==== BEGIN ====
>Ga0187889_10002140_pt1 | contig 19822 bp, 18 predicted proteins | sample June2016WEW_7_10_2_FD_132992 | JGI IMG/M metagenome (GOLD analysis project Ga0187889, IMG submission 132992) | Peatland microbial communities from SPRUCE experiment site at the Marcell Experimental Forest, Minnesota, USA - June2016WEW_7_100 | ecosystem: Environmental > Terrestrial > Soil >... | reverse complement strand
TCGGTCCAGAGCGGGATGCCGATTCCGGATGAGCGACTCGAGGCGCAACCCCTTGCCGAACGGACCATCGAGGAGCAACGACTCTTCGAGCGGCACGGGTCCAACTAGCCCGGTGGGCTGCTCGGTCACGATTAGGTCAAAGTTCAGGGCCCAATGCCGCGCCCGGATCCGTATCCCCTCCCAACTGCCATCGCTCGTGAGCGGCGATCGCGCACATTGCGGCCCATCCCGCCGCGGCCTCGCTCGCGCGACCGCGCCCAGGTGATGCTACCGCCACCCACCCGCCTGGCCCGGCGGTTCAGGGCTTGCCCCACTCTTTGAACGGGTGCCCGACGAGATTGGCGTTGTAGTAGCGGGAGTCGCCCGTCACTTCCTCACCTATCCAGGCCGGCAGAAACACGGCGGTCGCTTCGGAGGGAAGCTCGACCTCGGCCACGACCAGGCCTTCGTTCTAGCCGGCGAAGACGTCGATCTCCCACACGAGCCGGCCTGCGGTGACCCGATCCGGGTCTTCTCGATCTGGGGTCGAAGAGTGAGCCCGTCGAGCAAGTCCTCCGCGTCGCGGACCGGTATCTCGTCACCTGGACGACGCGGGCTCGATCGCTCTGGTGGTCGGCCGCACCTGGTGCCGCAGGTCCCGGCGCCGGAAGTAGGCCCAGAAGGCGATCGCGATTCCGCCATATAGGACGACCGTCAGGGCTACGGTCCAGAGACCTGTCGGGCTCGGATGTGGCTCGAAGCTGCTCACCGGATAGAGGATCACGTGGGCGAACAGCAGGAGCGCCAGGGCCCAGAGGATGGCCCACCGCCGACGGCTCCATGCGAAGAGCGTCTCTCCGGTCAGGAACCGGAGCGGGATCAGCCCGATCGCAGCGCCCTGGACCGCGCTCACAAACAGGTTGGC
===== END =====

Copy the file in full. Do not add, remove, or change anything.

>Ga0187889_10002140_pt1 | contig 19822 bp, 18 predicted proteins | sample June2016WEW_7_10_2_FD_132992 | JGI IMG/M metagenome (GOLD analysis project Ga0187889, IMG submission 132992) | Peatland microbial communities from SPRUCE experiment site at the Marcell Experimental Forest, Minnesota, USA - June2016WEW_7_100 | ecosystem: Environmental > Terrestrial > Soil >... | reverse complement strand
TCGGTCCAGAGCGGGATGCCGATTCCGGATGAGCGACTCGAGGCGCAACCCCTTGCCGAACGGACCATCGAGGAGCAACGACTCTTCGAGCGGCACGGGTCCAACTAGCCCGGTGGGCTGCTCGGTCACGATTAGGTCAAAGTTCAGGGCCCAATGCCGCGCCCGGATCCGTATCCCCTCCCAACTGCCATCGCTCGTGAGCGGCGATCGCGCACATTGCGGCCCATCCCGCCGCGGCCTCGCTCGCGCGACCGCGCCCAGGTGATGCTACCGCCACCCACCCGCCTGGCCCGGCGGTTCAGGGCTTGCCCCACTCTTTGAACGGGTGCCCGACGAGATTGGCGTTGTAGTAGCGGGAGTCGCCCGTCACTTCCTCACCTATCCAGGCCGGCAGAAACACGGCGGTCGCTTCGGAGGGAAGCTCGACCTCGGCCACGACCAGGCCTTCGTTCTAGCCGGCGAAGACGTCGATCTCCCACACGAGCCGGCCTGCGGTGACCCGATCCGGGTCTTCTCGATCTGGGGTCGAAGAGTGAGCCCGTCGAGCAAGTCCTCCGCGTCGCGGACCGGTATCTCGTCACCTGGACGACGCGGGCTCGATCGCTCTGGTGGTCGGCCGCACCTGGTGCCGCAGGTCCCGGCGCCGGAAGTAGGCCCAGAAGGCGATCGCGATTCCGCCATATAGGACGACCGTCAGGGCTACGGTCCAGAGACCTGTCGGGCTCGGATGTGGCTCGAAGCTGCTCACCGGATAGAGGATCACGTGGGCGAACAGCAGGAGCGCCAGGGCCCAGAGGATGGCCCACCGCCGACGGCTCCATGCGAAGAGCGTCTCTCCGGTCAGGAACCGGAGCGGGATCAGCCCGATCGCAGCGCCCTGGACCGCGCTCACAAACAGGTTGGC